Testing WebRTC is tricky.
If there’s something I learned this past year from talking to companies when showcasing the testRTC service, is that vendors don’t really test their WebRTC products.
Not all of them don’t test, but most of them.
Why is that? Here are a few reasons that I think explain it.
#1 – WebRTC is a niche for them – an experiment
You’ve got a business to run. It does something. And then someone decided to add communications to it. With WebRTC no less.
So you let them play. It isn’t much of an effort anyway. Just a few engineers hammering away. Once you launch, you think, you’ll see adoption and then decide if it is worthwhile to upgrade it from a hobby to a full time business.
The thing is, there’s a chicken and egg thing going on here. If you don’t do it properly, how will adoption really look? Will it give you the KPIs you need to make a reasonable decision?
WebRTC is rather new. As an industry, we still don’t have best practices of how to develop, test and deploy such services.
#2 – It’s a startup. Features get priority over stability
Many of the vendors using WebRTC out there are startups. They need to get a product out the door.
It can be a proof of concept, a demo, an alpha version, a beta one or a production version. In all cases, there’s a lot of pressure to cram more features into the product and show its capabilities than there are complaints about its stability or bugs.
Once these companies start seeing customers, they tend to lean more towards stability – and testing.
As we are seeing ourselves by running testRTC (=startup), there’s always a balancing act you need to do between features and stability.
#3 – They just don’t know how
How do you test WebRTC anyway?
If you view it as a VoIP technology, then you are bound to fail – the VoIP testing tools out there don’t really have the mentality and mindset to help you:
- Testing browsers continuously because they get updated so frequently isn’t something they do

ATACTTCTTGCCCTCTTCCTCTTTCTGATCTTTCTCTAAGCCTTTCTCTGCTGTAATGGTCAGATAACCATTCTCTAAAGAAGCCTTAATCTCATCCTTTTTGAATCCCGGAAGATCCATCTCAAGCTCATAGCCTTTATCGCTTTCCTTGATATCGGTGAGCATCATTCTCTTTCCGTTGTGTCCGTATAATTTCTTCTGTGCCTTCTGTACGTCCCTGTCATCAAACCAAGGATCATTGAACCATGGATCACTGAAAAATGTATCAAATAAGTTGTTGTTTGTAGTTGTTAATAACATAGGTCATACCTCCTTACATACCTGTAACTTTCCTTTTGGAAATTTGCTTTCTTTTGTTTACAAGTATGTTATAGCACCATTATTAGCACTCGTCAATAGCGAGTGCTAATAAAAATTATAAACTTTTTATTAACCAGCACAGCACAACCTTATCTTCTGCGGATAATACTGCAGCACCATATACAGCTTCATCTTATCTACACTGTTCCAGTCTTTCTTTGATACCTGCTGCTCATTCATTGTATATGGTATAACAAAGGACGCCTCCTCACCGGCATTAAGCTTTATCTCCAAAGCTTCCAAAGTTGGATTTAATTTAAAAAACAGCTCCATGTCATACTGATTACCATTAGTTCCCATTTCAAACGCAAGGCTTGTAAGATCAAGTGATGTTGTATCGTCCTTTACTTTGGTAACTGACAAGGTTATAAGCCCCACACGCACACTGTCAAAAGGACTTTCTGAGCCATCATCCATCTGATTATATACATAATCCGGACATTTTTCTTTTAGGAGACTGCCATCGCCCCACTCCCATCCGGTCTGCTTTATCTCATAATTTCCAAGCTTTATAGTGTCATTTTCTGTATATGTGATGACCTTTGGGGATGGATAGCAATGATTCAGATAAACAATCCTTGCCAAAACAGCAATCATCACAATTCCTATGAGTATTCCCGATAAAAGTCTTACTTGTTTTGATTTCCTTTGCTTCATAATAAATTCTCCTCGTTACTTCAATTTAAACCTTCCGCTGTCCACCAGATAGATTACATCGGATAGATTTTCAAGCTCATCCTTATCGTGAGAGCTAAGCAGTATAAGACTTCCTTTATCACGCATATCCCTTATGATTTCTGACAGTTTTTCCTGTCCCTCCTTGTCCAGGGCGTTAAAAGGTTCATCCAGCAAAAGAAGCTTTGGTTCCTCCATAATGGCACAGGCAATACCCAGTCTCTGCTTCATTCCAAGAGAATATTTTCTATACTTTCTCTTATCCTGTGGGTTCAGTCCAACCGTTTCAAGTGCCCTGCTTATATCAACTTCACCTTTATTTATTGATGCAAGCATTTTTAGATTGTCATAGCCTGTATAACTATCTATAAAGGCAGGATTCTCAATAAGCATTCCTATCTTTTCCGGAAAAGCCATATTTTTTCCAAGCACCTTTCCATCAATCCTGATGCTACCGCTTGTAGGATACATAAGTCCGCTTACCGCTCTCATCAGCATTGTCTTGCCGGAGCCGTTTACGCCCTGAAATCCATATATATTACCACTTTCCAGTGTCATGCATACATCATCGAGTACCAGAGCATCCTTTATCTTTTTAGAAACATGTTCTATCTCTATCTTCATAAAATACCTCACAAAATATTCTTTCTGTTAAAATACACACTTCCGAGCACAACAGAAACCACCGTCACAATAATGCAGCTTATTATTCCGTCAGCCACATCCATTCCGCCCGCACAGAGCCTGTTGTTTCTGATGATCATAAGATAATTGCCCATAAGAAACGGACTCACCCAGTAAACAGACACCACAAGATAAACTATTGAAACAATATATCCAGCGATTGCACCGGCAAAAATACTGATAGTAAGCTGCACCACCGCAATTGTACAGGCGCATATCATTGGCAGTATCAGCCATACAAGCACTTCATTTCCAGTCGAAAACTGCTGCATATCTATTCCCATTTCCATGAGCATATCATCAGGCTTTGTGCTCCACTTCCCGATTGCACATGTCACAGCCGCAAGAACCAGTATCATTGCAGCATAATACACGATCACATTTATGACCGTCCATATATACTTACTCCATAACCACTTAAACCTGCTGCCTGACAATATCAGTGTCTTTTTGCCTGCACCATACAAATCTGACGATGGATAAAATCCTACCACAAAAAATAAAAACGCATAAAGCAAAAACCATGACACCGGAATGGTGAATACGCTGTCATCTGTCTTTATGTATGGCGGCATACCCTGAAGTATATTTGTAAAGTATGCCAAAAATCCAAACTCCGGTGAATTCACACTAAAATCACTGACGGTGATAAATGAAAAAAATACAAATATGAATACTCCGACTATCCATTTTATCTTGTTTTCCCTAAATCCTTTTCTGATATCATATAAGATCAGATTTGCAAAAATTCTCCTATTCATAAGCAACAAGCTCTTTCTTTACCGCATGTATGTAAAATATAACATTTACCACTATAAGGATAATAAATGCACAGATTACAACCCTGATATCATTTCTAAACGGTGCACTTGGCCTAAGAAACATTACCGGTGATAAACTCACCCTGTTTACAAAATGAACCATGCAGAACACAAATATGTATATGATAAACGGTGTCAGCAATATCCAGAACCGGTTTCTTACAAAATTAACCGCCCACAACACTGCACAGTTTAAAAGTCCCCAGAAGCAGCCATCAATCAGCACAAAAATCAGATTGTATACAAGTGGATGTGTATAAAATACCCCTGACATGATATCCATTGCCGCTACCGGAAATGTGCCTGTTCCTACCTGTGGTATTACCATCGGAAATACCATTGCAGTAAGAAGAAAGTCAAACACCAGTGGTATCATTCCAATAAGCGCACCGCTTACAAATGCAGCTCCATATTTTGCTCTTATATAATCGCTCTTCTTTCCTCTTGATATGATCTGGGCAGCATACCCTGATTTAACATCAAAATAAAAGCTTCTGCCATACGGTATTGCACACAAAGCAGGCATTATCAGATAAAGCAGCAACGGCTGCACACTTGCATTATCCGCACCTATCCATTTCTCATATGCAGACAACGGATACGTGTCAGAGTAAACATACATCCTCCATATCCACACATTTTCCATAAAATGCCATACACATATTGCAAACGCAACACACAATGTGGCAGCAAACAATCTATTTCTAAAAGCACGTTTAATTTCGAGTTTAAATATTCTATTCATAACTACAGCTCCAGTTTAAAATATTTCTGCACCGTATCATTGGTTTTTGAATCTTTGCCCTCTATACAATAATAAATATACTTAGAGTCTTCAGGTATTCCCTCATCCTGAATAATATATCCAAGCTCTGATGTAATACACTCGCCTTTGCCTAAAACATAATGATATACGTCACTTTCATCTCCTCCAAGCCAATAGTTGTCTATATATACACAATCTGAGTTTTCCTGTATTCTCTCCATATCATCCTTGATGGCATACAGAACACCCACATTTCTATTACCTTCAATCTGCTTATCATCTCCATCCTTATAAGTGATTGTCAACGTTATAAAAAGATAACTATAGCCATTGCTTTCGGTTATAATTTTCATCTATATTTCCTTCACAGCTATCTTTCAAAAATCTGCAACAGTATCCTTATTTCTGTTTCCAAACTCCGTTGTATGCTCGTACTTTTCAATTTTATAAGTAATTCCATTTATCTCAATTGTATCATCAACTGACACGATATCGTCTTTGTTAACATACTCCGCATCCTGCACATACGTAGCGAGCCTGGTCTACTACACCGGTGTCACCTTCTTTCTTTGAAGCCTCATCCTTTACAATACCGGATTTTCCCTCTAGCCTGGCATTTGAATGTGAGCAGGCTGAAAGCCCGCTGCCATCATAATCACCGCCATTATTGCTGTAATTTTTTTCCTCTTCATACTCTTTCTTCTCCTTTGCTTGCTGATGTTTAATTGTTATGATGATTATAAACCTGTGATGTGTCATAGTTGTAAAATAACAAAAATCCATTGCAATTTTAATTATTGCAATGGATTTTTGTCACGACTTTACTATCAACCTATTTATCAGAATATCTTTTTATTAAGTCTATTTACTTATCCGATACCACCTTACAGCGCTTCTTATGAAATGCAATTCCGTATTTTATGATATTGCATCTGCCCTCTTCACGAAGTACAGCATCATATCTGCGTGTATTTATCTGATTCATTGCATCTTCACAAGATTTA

- They don’t really know how to handle the fact that there’s no signaling protocol defined
The flexibility and fast paced nature of the web and WebRTC aren’t ingrained into their DNA.
If you view this as a web technology, then you’ll miss all the real time and media aspects of it. The web testing tools are more interested in GUI variability across browsers than they are with latencies and packet loss.
- How do you different network configurations? Does a firewall affect your results?
- You do know that you need multiple browsers for the simplest use case testing with WebRTC. How do you synchronize them within the test?
While web tools are great for testing web apps, they don’t fit the VoIP nature that exist in WebRTC.
#4 – They don’t have the tools
You know, if you wanted to test WebRTC a year or two ago, your best alternative was to use QA teams that click manually on buttons – or build your own test infrastructure for it.
Both alternatives are wasteful in resources and time.
So people sidestepped the issue and waited.
These days, there are a few sporadic tools that can test WebRTC – changing the picture for those who want to be serious about testing their service.
Don’t take WebRTC testing lightly
I just did a webinar with Upperside Conferences. If you want to listen in on the recording, you can register to it online.
Whatever your decision ends up being – using testRTC or not – please don’t take testing WebRTC implementations lightly.